COVID-19 Dampens Ramadan Spirits, But Local Muslims Continue To Serve Community
Muslims observing Ramadan are now halfway into the holy month marked by daily fasting, increased religious observance, alms giving and self-reflection. Leading up to the month, which started April 24, the coronavirus dampened the spirits of many looking forward to all the festivities people usually have planned to help keep the momentum going throughout this period.
This year, Muslims won't be able to participate in extended nightly prayers at the mosques or break fasts in the evenings with friends and families. And there will be no large congregational prayers to celebrate the end of the month on Eid.
On Thursday’s St. Louis on the Air, host Sarah Fenske will check in with members of the local Muslim community to hear how they're navigating the holy month of Ramadan, which landed during the most challenging point of the COVID-19 pandemic.
Joining the discussion was Dr. Mahrukh Khan and Donnell "Malik" Sims, the taskmaster at Baitulmaal – the charity arm for the Islamic Foundation of Greater St. Louis.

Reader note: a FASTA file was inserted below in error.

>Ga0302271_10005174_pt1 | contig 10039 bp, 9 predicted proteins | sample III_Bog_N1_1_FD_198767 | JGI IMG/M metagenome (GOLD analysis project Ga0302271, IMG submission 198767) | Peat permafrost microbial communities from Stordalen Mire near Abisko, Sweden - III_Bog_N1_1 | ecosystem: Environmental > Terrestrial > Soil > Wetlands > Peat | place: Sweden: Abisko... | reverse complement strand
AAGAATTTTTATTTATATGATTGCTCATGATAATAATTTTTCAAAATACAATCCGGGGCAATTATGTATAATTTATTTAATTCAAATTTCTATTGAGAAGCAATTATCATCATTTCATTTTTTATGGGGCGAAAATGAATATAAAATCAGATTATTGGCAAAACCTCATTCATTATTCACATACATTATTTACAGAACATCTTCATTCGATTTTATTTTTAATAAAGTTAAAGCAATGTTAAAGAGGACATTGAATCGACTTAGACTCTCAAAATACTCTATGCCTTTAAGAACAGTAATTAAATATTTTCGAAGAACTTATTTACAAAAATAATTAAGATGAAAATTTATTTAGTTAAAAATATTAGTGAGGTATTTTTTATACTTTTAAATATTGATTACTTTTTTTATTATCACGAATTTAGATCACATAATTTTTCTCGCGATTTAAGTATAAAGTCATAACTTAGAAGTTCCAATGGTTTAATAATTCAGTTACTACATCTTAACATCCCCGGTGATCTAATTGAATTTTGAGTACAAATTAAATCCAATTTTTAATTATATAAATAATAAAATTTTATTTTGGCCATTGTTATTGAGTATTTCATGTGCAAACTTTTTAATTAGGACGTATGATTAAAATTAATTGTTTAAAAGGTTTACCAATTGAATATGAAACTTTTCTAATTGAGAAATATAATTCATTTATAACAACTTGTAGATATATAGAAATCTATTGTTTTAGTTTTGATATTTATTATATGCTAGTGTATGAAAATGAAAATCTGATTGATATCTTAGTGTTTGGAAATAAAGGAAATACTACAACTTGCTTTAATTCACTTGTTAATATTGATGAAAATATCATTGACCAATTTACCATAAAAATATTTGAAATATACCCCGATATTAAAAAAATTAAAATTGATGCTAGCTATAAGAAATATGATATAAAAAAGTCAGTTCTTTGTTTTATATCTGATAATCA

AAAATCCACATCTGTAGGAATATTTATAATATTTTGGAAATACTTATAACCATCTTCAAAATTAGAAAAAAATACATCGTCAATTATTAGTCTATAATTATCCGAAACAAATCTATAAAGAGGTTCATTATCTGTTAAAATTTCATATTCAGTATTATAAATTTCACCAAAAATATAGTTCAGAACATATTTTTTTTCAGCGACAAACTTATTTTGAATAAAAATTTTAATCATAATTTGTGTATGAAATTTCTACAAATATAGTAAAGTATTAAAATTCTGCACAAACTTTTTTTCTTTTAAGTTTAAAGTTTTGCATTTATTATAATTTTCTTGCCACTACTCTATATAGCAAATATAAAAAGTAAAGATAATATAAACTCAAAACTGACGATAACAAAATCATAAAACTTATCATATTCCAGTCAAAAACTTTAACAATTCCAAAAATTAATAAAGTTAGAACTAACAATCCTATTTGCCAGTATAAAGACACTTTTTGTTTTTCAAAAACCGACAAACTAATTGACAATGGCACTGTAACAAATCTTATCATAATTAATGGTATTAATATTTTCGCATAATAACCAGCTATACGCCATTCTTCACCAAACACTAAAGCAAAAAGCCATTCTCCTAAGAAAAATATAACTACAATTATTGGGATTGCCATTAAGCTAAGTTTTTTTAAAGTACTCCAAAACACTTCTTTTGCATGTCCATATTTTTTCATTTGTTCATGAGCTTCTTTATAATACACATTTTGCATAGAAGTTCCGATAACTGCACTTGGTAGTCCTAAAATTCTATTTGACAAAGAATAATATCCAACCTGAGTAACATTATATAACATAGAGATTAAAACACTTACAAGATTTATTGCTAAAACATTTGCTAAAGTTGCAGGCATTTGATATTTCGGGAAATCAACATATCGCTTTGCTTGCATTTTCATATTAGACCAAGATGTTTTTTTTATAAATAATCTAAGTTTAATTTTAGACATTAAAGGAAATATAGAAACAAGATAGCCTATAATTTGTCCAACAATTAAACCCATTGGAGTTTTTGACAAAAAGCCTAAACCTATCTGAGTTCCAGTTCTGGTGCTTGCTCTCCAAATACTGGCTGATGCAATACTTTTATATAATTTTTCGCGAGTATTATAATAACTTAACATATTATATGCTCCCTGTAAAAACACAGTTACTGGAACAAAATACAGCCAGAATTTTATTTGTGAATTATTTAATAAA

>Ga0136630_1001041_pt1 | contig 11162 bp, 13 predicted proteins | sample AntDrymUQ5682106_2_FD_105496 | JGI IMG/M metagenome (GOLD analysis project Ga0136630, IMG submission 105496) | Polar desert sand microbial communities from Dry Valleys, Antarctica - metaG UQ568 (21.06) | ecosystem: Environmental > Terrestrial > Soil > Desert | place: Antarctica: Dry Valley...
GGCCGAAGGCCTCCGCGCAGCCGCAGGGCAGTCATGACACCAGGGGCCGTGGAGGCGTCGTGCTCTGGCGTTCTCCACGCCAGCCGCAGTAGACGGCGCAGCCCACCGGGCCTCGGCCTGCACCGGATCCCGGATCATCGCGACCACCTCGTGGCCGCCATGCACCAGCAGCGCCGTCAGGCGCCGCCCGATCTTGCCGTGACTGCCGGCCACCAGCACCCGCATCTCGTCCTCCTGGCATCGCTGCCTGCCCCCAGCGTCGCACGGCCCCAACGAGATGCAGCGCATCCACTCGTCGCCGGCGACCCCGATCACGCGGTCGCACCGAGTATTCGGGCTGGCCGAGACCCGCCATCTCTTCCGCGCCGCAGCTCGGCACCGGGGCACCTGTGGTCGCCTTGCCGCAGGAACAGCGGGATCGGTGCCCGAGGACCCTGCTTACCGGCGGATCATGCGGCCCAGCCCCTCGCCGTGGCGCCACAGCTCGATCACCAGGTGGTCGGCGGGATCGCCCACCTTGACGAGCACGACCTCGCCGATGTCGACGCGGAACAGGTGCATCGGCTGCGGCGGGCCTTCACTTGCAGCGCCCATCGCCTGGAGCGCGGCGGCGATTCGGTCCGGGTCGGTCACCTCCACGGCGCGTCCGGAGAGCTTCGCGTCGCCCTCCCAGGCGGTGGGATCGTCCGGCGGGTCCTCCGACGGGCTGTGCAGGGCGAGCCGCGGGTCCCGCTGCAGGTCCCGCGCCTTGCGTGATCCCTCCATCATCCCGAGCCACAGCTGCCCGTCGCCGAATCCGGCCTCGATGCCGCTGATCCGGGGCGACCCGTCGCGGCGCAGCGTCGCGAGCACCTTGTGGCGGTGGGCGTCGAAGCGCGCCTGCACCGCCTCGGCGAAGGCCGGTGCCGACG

The two were the driving force behind a free Muslim-run COVID-19 testing clinic in north Ferguson at 800 Chambers Road. Three days a week, shortly after they eat their last meal before sunrise and start fasting, they wake again to voluntarily treat and care for patients infected with COVID-19 in underserved areas.
"Muslims have been activated all aorund the country to get into the fight against the pandemic and really attempt to save lives, and, of course in the Quran, it [teaches], 'to save one life is to save the entirety of mankind, and in taking one [life], it is the equivalent of taking the whole of mankind,'" Sims said.
The test site is open from 6-9 a.m. on Tuesdays, Wednesdays and Thursdays. The initiative is in collaboration with St. Louis County Executive Sam Page, the City of Ferguson and various local officials. It is fully funded through the Islamic Foundation of Greater St. Louis and Dallas Cowboys running back Ezekiel Elliott’s family foundation.
St. Louis on the Air listeners shared some tweets about what Ramadan traditions they're missing most right now and how they're adjusting.
Two biggest things are no large iftar (fast breaking) meals at local mosques and no taraweeh prayers. One thing we've been doing is giving out meals in north city and county parking lots for local Muslims.— Umar Lee (@UmarLeeIII) May 10, 2020
Listen to the full conversation:
“St. Louis on the Air” brings you the stories of St. Louis and the people who live, work and create in our region. The show is hosted by Sarah Fenske and produced by Alex Heuer, Emily Woodbury, Evie Hemphill, Lara Hamdan and Joshua Phelps. The audio engineer is Aaron Doerr.
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